Leukemia or lymphoma, Lyme disease, Neurological disorders such as narcolepsy,
Parkinson's disease and post-concussion syndrome Physical trauma and other
pain-causing conditions, such as arthritis Sleep deprivation or sleep disorders
Uremia, which is caused by kidney disease
Fatigue may also be a side effect of certain medications,
e.g. lithium salts, ciprofloxacin; beta (carotene, etc.) blockers, which can
induce exercise intolerance; and many cancer treatments, particularly
chemotherapy and radiotherapy.
Minor dark circles, in addition to a hint of eye bags, a combination mainly
suggestive of minor sleep deprivation.One study concluded about 50% of people
who have fatigue receive a diagnosis that could explain the fatigue after a year
with the condition. In those people who have a possible diagnosis,
musculoskeletal (19.4%) and psychological problems (16.5%) are the most common.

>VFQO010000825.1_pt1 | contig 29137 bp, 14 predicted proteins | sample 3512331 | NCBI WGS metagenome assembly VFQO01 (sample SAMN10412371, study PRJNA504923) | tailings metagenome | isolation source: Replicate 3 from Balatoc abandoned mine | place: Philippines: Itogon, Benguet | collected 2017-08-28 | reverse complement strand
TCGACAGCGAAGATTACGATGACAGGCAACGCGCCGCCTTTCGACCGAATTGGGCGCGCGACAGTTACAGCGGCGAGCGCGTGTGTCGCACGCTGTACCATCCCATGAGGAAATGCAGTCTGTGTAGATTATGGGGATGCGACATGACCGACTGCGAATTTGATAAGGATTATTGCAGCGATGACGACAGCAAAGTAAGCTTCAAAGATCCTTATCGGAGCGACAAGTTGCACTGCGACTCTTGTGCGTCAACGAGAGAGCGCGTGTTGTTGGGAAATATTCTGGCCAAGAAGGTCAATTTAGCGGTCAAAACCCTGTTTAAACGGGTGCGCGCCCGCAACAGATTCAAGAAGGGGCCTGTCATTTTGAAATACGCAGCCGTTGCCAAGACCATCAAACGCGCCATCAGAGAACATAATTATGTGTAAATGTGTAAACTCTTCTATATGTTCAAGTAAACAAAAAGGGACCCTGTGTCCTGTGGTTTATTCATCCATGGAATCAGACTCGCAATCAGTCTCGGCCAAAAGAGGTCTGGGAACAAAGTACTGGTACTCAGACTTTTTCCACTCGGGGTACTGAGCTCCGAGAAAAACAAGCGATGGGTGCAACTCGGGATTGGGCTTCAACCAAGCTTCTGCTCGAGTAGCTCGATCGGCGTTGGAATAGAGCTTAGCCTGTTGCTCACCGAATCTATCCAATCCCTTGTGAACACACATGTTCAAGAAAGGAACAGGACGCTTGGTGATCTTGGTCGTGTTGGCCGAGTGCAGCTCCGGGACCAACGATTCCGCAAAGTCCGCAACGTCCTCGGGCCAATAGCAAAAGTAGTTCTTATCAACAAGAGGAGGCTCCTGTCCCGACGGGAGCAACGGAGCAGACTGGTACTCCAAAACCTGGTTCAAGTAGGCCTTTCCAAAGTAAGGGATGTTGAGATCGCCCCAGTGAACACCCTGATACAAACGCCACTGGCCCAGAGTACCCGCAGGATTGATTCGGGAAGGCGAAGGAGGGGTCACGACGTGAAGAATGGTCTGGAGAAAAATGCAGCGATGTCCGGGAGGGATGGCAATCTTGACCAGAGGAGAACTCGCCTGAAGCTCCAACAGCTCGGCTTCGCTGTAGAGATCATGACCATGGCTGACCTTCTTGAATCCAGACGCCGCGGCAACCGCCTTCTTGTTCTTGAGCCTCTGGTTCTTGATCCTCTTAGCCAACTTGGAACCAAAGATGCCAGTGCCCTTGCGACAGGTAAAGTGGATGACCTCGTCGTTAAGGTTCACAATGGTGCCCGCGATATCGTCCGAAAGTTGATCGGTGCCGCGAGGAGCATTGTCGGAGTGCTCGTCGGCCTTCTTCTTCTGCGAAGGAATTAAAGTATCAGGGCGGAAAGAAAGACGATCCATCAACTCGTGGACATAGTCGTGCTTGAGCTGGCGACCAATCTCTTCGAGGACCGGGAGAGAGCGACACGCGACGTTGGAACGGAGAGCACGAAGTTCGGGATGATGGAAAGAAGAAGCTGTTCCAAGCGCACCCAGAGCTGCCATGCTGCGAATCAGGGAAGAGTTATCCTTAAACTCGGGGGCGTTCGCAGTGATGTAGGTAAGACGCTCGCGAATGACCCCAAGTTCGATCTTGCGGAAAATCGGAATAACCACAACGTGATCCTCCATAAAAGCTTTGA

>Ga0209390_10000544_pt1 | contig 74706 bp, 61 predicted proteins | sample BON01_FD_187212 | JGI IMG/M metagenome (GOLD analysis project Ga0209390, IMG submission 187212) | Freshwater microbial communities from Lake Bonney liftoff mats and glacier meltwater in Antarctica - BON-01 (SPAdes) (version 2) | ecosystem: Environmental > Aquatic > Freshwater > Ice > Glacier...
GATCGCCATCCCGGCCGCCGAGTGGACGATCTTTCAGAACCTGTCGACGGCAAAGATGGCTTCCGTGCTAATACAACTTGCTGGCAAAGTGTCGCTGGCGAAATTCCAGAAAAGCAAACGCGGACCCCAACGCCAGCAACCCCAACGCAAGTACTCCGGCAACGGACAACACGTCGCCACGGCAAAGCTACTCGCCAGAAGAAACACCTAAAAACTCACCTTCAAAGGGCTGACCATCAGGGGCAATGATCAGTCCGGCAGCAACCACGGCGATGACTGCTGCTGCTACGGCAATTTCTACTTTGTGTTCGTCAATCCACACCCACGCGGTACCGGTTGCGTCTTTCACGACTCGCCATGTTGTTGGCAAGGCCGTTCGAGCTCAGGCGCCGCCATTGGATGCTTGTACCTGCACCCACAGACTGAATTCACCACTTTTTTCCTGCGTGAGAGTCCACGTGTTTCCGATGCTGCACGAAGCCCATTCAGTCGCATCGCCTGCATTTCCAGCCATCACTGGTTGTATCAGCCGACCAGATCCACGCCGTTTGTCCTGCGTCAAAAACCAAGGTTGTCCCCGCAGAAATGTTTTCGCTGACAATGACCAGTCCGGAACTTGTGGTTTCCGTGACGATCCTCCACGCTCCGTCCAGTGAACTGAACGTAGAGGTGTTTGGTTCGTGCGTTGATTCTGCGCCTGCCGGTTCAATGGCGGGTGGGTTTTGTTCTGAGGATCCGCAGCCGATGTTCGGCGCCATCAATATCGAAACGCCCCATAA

Definitive physical conditions were only found in 8.2%.
If a person with
fatigue decides to seek medical advice, the overall goal is to identify and rule
out any treatable conditions. This is done by considering the person's medical
history, any other symptoms that are present, and evaluating of the qualities of
the fatigue itself. The affected person may be able to identify patterns to the
fatigue, such as being more tired at certain times of day, whether fatigue
increases throughout the day, and whether fatigue is reduced after taking a nap.
Because disrupted sleep is a significant contributor to
fatigue, a diagnostic evaluation considers the quality of sleep, the emotional
state of the person, sleep pattern, and stress level. The amount of sleep, the
hours that are set aside for sleep, and the number of times that a person
awakens during the night are important. A sleep study may be ordered to rule out
a sleep disorder.
Depression and other psychological conditions can produce
fatigue, so people who report fatigue are routinely screened for these
conditions, along with drug abuse, poor diet, and lack of physical exercise,
which paradoxically increases fatigue.
Basic medical tests may be performed to rule out common
causes of fatigue. These include blood tests to check for infection or anemia, a
urinalysis to look for signs of liver disease or diabetes mellitus, and other
tests to check for kidney and liver function, such as a comprehensive metabolic
panel. Other tests may be chosen depending on the patient's social history, such
as an HIV test or pregnancy test.